[Smt-talk] "Core syntax" and 6/4 chords etc.

Ildar Khannanov solfeggio7 at yahoo.com
Tue Jan 26 11:49:20 PST 2010

Dear Colleagues,
I have been rereading Zarlino's The Art of Counterpoint, looking for a chapter, or a paragraph, defining passing or neighbor tones. I could not find anything in this translation. However, I have stumbled upon the following passage in which Zarlino expresses his attitue toward diminution, the principle which we discuss as governing all the levels of composition:
Quote: Matters for the singer to observe are these. First of all he must aim dilligently to perform what the composer has written. He must not be like those who, wishing to be though worthier and wiser than their colleaugues, indulge in certain divisions (diminutioni) that are so savage and so inappropriate that they not only annoy the hearer but are ridden with thousands of errors...
Both Zarlino's The Art of Counterpoint and Tinctoris's The Art of Counterpoint are devoted primarily to note-against-note, simple counterpoint, or, in terms of Fux, the 1st specie. (Syncopation is covered in Zarlino's book, but it is the device which is different from neighbor and passing notes).
I am not interested, at this point, in "superficial familiarity with Palestrina's scores." It, indeed, can be superficial, especially because there were no scores at that time. What is important, however, is how the theorists and the composers of that period understood their music.
Dr. Ildar Khannanov
Professor of Music Theory
Peabody Institute
solfeggio7 at yahoo.com

--- On Tue, 1/26/10, Olli Väisälä <ovaisala at siba.fi> wrote:

From: Olli Väisälä <ovaisala at siba.fi>
Subject: Re: [Smt-talk] "Core syntax" and 6/4 chords etc.
To: "Ildar Khannanov" <solfeggio7 at yahoo.com>, "smt-talk smt" <smt-talk at societymusictheory.org>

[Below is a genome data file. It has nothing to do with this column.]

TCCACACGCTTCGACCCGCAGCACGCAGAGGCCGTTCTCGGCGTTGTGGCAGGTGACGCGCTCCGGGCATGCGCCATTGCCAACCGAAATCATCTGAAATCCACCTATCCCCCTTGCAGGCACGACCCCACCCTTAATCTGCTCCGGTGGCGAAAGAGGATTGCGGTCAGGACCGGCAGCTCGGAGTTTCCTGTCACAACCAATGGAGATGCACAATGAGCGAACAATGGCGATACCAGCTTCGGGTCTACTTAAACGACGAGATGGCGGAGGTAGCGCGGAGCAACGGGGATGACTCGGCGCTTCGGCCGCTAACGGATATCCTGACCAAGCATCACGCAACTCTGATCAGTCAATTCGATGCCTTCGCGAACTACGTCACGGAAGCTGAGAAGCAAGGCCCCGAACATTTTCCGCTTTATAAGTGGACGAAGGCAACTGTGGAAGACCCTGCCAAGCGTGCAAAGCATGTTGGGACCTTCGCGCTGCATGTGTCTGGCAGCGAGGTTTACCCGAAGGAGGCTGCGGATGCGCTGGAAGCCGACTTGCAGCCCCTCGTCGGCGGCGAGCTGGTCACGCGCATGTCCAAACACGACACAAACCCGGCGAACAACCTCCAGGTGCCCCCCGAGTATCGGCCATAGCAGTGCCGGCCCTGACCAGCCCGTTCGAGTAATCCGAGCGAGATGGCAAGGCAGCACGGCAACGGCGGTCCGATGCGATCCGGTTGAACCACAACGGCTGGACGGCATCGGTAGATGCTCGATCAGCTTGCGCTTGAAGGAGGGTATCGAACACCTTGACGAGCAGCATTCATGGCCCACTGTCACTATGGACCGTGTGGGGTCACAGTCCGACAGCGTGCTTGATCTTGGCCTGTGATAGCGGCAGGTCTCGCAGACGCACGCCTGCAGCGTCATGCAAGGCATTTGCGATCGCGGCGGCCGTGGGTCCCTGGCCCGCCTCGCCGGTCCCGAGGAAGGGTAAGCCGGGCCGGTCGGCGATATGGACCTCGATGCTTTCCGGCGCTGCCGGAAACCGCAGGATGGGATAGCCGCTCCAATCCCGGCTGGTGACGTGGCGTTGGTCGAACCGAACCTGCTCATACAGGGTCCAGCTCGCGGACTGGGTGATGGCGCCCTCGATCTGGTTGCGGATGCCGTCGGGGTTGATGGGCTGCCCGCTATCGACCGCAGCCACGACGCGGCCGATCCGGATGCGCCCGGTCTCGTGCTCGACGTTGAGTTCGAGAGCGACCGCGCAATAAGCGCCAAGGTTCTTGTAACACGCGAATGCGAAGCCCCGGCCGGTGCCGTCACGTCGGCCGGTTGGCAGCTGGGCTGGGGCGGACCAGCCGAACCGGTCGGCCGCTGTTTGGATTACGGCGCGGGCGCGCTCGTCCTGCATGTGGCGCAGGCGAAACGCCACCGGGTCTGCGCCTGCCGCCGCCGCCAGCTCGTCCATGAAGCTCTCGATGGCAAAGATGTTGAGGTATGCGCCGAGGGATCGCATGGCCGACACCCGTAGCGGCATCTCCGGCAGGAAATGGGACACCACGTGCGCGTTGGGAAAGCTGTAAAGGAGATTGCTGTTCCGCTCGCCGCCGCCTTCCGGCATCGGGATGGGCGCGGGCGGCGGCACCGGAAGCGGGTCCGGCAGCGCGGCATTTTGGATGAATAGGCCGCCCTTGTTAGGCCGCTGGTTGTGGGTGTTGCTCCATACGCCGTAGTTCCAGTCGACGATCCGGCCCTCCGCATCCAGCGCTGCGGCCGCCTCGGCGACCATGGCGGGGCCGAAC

Date: Tuesday, January 26, 2010, 1:19 AM

> It there is no consonant chord, the triad, there are no neighbor notes.. Where did you find passing tones in music of Palestrina and before? There are some notes which do not coincide with other notes in other voices. But what do you compare them with? Triads? Tonic triad? You have been reading too much of Fux, the most anachronistic and unreliable source on counterpoint. Neighbor note and passing note are two attributes of tonal-functional harmony. They do not exist outside the context of Tonic triad, Subdominant triad and the Dominant seventh chord.

Dear Ildar,

Let me assure that my knowledge of Renaissance music is not based on "reading too much of Fux." Even a superficial familiarity with the scores of Palestrina reveals that the most common type of unaccented dissonance is the one preceded and followed by a step in the same direction. This is the definition of passing tone in the sense I was referring to. Is there still something unclear?

(Perhaps the definition of dissonance in Palestrina? In relation to the bass: 2s, 4s, 7s, their compounds, and all augmented and diminished intervals. Between upper voices: 2s and 7s with compounds. From these rules it follows that the all three-note consonances (with no doublings) are 5/3 or 6/3 chords.)

Olli Väisälä
Sibelius Academy
ovaisala at siba.fi

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